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Mar 24 2020
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72 male
 Joined Feb 28 2003
 Tucson, AZ
Indian Bread Rocks, AZ 
Indian Bread Rocks, AZ
 
Scenic Drive avatar Mar 24 2020
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I had never been to this place, so I wanted to check it out. It is a little south of Bowie and easy to get to. It features a nice picnic area and plenty of spots for dispersed camping. There is very little shade to be had, so for me as a tent camper it isn't very desirable. However, it seems to be popular with the RV crowd. The other major downside is you will be camping with plenty of cattle around. Other than that, it is a fairly scenic area at the edge of the Dos Cabezas Mountains Wilderness.
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Mar 22 2020
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72 male
 Joined Feb 28 2003
 Tucson, AZ
Black and White, AZ 
Black and White, AZ
 
Scenic Drive avatar Mar 22 2020
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Some scenes from a road trip to the Safford area.
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Mar 22 2020
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72 male
 Joined Feb 28 2003
 Tucson, AZ
Tanque Road-Safford Area, AZ 
Tanque Road-Safford Area, AZ
 
Scenic Drive avatar Mar 22 2020
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I was out looking for wildflowers in the Safford area and found plenty, as expected. :D Tanque Road heads east from US 191 and connects with Haekel Road. This is one of the ways to reach the Hot Well Dunes Recreation Area (about 20 miles from the turnoff at US 191). I had never been on this road, and only drove in about 8 miles before heading back out. I have never been to Hot Well Dunes either, but plan on going there sometime in the near future, by way of Bowie. After some photography along Tanque Road, it was off to my next destination of the day, the Gila Box area.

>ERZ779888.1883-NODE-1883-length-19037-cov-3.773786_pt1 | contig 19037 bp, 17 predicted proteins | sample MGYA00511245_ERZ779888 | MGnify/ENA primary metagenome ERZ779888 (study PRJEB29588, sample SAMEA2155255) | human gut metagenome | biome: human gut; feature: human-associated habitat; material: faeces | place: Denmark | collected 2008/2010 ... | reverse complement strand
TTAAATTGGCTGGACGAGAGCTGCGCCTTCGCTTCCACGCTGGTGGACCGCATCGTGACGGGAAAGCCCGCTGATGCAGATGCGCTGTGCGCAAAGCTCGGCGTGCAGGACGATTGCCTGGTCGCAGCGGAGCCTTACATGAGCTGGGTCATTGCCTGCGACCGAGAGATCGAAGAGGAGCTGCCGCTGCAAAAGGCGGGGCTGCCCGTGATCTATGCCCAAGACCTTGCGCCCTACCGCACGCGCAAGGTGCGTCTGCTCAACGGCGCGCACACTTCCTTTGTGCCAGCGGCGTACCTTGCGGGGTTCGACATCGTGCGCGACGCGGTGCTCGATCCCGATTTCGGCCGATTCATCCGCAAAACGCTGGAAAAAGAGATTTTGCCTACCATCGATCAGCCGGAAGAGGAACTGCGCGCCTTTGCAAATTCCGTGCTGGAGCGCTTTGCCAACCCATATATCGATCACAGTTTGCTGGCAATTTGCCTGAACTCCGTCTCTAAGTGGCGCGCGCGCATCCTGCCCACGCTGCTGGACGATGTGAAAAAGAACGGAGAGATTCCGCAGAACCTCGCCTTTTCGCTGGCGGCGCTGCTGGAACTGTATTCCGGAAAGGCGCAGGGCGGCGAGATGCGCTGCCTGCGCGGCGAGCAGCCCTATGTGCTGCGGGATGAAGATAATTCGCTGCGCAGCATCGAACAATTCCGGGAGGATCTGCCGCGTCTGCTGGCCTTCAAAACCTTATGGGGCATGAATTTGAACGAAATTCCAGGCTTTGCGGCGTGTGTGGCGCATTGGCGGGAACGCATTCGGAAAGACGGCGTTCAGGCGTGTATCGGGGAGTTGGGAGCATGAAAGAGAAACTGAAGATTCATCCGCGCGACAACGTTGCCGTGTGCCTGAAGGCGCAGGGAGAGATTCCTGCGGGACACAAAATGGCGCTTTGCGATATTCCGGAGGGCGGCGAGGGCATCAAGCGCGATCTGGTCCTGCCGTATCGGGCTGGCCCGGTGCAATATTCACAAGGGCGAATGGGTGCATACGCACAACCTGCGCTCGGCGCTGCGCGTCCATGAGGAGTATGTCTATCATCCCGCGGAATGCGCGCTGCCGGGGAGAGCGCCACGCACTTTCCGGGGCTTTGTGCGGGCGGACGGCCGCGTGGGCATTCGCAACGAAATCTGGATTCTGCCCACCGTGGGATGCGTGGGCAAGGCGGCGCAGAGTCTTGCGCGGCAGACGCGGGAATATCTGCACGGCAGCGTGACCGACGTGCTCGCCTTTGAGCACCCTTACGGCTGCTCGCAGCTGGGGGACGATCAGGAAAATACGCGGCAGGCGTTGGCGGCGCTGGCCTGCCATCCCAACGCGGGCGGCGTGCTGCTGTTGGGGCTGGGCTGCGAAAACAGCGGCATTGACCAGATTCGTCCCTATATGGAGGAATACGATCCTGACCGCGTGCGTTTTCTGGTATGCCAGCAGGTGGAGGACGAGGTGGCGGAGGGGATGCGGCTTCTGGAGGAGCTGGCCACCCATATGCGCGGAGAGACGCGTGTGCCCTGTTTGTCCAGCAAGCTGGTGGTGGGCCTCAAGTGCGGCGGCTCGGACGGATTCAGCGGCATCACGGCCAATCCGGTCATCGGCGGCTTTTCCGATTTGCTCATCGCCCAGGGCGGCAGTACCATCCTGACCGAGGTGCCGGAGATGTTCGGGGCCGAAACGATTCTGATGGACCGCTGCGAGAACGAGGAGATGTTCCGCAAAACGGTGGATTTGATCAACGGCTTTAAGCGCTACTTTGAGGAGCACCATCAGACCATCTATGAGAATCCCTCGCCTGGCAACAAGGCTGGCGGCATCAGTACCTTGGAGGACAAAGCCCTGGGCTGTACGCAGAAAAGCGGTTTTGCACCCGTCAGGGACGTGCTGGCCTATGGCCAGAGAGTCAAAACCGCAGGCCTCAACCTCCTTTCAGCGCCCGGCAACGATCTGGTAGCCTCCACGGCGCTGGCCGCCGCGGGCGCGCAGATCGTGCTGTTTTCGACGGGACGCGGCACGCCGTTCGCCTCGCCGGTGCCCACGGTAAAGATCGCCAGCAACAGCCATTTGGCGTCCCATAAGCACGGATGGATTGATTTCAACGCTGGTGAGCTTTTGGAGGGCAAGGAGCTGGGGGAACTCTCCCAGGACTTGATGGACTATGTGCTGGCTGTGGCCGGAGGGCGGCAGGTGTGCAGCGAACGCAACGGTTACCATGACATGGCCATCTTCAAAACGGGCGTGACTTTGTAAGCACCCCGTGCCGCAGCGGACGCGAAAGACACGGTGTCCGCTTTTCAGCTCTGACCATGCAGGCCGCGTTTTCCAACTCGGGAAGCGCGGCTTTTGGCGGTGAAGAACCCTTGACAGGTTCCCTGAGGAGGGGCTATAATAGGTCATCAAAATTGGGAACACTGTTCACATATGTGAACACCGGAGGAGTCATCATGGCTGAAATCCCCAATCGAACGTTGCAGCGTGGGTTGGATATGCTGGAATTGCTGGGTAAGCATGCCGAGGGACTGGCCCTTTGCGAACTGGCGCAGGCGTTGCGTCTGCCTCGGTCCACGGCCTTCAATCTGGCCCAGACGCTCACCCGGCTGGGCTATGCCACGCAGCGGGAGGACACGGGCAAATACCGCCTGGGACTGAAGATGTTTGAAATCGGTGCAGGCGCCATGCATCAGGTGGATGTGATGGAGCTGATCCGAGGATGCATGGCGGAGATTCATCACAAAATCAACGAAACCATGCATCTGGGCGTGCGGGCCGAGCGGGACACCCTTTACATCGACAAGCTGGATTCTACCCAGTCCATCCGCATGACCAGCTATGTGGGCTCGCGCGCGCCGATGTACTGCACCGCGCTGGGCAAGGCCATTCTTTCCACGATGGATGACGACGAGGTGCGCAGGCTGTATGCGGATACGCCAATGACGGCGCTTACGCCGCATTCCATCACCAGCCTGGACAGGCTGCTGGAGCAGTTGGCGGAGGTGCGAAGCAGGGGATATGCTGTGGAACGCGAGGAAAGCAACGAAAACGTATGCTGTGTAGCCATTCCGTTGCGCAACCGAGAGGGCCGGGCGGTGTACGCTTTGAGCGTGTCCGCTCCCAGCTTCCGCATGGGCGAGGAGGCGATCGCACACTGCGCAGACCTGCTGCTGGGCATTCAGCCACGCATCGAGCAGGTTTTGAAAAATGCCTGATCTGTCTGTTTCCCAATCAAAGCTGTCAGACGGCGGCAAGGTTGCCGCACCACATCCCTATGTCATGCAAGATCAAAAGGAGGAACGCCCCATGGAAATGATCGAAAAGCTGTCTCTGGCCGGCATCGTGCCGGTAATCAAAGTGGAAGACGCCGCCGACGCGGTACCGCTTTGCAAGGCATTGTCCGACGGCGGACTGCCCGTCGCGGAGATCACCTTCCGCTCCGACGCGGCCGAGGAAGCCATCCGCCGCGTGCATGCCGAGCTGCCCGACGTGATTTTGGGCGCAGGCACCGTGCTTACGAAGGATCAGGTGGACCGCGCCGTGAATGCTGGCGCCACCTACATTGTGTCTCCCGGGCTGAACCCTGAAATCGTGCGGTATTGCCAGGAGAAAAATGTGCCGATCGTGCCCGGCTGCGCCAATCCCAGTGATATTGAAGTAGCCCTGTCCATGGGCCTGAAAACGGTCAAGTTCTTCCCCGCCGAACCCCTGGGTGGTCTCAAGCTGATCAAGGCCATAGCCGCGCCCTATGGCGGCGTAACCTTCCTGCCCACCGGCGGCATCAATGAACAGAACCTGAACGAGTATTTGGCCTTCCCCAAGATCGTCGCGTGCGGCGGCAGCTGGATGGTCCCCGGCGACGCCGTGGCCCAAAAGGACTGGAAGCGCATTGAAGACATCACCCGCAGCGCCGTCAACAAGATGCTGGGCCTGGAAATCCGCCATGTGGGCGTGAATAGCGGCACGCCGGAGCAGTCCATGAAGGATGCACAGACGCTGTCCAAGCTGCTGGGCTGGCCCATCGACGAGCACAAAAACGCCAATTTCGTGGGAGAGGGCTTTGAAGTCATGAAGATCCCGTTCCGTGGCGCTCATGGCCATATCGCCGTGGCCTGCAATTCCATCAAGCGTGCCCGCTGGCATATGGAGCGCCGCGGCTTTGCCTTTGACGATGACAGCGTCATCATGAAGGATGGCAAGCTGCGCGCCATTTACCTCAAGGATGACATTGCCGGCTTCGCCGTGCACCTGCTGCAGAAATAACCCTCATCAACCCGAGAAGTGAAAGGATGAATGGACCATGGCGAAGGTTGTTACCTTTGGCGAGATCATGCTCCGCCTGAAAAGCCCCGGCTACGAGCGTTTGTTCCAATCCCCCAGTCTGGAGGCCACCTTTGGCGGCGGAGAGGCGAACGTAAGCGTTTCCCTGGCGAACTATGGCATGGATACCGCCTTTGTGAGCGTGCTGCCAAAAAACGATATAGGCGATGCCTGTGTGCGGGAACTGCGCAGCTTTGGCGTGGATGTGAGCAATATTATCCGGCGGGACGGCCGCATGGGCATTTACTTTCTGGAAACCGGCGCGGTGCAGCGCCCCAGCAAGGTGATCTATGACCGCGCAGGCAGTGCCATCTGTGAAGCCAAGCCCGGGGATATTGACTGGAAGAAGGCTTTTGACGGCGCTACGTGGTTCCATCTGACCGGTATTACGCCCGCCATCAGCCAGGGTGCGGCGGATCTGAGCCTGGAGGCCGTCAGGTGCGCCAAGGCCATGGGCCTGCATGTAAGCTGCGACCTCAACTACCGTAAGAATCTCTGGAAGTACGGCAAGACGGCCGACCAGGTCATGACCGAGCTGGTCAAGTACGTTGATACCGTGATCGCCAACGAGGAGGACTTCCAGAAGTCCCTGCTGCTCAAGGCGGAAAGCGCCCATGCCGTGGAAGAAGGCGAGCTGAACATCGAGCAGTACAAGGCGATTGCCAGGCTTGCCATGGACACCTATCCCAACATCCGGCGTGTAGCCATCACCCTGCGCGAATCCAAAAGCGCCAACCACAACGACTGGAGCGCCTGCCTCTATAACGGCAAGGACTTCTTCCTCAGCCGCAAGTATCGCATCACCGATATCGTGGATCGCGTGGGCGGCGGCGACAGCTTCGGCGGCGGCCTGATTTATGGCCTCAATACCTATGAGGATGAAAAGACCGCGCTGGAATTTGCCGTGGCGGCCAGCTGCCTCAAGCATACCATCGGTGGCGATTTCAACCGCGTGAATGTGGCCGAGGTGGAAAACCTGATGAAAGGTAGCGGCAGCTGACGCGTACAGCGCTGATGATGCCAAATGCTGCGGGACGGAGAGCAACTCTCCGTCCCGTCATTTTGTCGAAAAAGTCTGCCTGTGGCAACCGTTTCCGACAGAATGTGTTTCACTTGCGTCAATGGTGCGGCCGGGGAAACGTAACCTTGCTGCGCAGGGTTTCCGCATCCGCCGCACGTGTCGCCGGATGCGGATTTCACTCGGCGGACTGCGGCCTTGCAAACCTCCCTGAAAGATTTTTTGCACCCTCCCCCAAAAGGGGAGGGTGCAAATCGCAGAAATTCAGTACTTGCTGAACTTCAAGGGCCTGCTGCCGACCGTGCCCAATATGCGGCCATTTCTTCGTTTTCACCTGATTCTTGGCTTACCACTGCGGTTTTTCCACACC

wildflower observationwildflower observationwildflower observationwildflower observationwildflower observation
Wildflowers Observation Substantial
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Mar 22 2020
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72 male
 Joined Feb 28 2003
 Tucson, AZ
Gila Box RNCATucson, AZ
Tucson, AZ
Scenic Drive avatar Mar 22 2020
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It is always fun to visit this diverse and wonderful riparian area! Stopped at Safford to top off the gas tank and grab some Taco Bell grub to go. Then it was off to the Gila. :D There were quite a few people out there, no doubt wanting to take a break from the madness and get out of town for awhile (that's what I was doing anyway :lol: ). There weren't as many folks at the campground as I expected to see, but plenty of ATV action on the road. And that is a road that commands your attention (aka "fun driving, but heads up for anything"). Nice strong flow in the river added to the vibe.
Flora
Flora
Canaigre
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Wildflowers Observation Moderate
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Mar 14 2020
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 Guides 1
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72 male
 Joined Feb 28 2003
 Tucson, AZ
Montosa Canyon, AZ 
Montosa Canyon, AZ
 
Scenic Drive avatar Mar 14 2020
rwstorm
Scenic Drive
Scenic Drive
 no routes
1st trip
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A visit to a pretty place on a great day for it. Snooped around a bit in Montosa Canyon and drove up the Hopkins Road a ways for some photo opportunities. Very good visibility added to the enjoyment factor.
Meteorology
Meteorology
Sunset
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Wildflowers Observation Light
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WARNING! Hiking and outdoor related sports can be dangerous. Be responsible and prepare for the trip. Study the area you are entering and plan accordingly. Dress for the current and unexpected weather changes. Take plenty of water. Never go alone. Make an itinerary with your plan(s), route(s), destination(s) and expected return time. Give your itinerary to trusted family and/or friends.